Spoofing brands is an effective way for phishers to get into the inbox and to convince end-users to click.

For large companies, being spoofed is part of the territory.

Starting in January 2022, Avanan has seen an increase in hackers spoofing Walgreens. The attack claims a potential reward if the end-user offers the company feedback. Instead, the end-user will be redirected to a phishing page. In this attack brief, Avanan will discuss how scammers are spoofing Walgreens to steal credentials and other data.


In this attack, hackers spoofed Walgreens by sending a link to a survey, with the promise of a reward. Instead, users will be redirected to a credential harvesting page. 

  • Vector: Email
  • Type: Credential Harvesting
  • Techniques: Impersonation, Credential Harvesting
  • Target: Any end-user



In this attack, hackers are spoofing Walgreens to steal credentials. This is an effective way for phishers to get what they’re looking for. Credential harvesting, according to our research, makes up 54% of all attacks. Impersonation attacks are also effective because they can target anybody. Trusted brands are an efficient way to do this. 

Email Example #1

In this email, a notice asking the end-user to provide Walgreens with feedback is sent. A promise of a $50 Walgreens gift card is also dangled. When clicking on the link, however, the victim is sent to a credential harvesting page.


This “reward” does not come from a Walgreens address.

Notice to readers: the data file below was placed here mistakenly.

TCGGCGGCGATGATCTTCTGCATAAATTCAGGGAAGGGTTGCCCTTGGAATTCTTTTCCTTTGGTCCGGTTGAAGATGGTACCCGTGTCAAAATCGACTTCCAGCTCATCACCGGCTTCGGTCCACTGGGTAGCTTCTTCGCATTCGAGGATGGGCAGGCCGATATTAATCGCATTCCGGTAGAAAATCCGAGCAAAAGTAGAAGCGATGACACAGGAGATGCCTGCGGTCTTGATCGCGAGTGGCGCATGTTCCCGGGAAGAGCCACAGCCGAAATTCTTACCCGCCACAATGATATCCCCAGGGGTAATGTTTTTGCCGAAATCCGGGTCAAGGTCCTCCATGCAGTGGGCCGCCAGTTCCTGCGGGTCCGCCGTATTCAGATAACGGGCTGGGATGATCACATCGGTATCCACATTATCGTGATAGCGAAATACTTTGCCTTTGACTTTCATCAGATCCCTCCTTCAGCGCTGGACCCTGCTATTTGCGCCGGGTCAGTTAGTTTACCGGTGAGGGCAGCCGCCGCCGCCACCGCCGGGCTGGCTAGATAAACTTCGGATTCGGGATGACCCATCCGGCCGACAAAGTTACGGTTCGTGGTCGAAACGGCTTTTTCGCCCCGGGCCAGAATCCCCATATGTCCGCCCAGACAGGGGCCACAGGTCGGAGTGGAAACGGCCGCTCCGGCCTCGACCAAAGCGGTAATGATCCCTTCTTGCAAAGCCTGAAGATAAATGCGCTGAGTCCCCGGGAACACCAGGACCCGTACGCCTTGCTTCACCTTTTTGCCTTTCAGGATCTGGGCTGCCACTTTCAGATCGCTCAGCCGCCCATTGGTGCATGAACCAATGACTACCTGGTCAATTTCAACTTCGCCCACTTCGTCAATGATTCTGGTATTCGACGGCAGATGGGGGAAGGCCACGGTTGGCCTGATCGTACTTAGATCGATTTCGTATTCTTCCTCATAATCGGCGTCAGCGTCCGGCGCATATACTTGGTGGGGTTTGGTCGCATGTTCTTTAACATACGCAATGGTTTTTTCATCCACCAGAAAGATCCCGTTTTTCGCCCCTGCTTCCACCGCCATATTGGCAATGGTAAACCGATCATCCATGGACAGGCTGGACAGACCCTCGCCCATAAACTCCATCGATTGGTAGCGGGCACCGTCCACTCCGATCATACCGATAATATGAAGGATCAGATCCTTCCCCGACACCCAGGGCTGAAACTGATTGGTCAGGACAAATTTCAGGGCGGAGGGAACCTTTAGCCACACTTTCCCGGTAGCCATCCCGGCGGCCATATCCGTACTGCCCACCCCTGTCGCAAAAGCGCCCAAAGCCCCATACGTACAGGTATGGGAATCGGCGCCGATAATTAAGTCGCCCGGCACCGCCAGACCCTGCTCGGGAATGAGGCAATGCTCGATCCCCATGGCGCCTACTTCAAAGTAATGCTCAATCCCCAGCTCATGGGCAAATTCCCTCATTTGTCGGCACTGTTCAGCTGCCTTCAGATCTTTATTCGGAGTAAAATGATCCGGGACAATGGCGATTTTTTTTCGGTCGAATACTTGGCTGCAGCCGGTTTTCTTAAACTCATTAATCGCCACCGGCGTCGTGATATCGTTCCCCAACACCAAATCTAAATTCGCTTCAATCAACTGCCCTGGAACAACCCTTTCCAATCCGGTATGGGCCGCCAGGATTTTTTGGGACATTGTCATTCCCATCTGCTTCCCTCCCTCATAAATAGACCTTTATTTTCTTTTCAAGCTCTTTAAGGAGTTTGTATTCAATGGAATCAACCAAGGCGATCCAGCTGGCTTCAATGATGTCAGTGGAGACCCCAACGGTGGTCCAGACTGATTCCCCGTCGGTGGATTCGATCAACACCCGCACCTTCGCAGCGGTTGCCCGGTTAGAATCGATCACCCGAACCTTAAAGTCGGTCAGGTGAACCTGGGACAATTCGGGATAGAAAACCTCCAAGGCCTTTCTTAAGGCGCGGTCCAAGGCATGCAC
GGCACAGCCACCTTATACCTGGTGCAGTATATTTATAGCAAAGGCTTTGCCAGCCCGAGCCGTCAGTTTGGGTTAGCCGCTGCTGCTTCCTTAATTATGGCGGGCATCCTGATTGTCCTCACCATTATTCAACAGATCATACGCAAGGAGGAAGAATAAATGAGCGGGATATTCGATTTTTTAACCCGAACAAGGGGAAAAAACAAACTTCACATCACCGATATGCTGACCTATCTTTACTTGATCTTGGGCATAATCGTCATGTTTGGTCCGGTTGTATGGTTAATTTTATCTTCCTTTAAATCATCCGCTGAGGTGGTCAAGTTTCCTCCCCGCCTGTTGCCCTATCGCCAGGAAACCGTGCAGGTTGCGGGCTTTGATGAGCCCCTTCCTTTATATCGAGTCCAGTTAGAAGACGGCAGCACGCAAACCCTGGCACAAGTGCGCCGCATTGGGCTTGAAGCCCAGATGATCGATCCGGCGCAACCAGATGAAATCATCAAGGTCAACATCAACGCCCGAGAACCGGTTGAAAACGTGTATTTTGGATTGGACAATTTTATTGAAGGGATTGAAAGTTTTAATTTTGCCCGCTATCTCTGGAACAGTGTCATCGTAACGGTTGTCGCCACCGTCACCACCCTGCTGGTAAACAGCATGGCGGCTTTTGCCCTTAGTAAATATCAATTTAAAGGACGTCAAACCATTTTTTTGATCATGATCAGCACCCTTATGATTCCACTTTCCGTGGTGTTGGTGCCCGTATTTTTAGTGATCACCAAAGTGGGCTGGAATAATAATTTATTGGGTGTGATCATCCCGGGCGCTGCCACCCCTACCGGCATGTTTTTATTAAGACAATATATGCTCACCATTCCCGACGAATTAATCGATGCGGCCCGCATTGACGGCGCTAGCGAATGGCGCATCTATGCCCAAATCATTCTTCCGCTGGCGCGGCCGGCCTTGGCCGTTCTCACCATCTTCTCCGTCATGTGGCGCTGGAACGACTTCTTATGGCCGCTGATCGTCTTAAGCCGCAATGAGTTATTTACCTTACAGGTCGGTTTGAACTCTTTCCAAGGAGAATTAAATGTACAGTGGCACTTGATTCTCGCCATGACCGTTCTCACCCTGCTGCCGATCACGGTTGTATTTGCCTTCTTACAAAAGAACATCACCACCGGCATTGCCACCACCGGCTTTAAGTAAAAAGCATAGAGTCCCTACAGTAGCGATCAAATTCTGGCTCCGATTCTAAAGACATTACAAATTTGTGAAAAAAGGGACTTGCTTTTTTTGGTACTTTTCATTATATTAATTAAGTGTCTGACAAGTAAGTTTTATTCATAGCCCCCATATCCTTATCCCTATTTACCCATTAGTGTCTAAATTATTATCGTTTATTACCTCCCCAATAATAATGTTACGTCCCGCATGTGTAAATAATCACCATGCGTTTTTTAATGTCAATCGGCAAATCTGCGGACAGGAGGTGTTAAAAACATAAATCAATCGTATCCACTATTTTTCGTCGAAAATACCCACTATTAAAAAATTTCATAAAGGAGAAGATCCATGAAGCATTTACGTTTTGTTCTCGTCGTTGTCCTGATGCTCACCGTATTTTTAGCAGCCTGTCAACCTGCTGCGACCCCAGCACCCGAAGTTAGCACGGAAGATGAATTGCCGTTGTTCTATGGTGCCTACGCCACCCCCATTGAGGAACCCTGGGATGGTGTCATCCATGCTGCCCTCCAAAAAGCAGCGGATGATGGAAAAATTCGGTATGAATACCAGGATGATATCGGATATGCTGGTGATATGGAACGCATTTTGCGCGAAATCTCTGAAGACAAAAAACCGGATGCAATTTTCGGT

In this email attack, hackers have impersonated a popular brand to send credential harvesting attacks. 

By spoofing a popular brand, the hackers are hoping to target vulnerable users who are accustomed to getting notifications from their pharmacies. 

By using classic social engineering language, such as “Open Immediately”, the hackers are also hoping to induce the end-user to act under pressure. 

Since Walgreens holds prescriptions for a lot of people, it’s a brand that people may get plenty of emails. By adding urgency, it can trick an unsuspecting user into thinking it’s about a medication or a test result, especially since Walgreens carries out COVID-19 tests. 

However, there is an insignificant historical reputation with the sender; the “From” and “reply to” are different, and it links to a low-traffic site. All of those combine to create a suspicious email. 

Best Practices: Guidance and Recommendations

To guard against these attacks, security professionals can do the following:

  • Remind users to check the sender address. In this case, the sender address is not from Walgreens
  • Encourage users to hover over any links to see the intended URL. This URL does not go to a Walgreens page
  • Remind end-users to be careful of messages from Walgreens that include surveys or potential rewards

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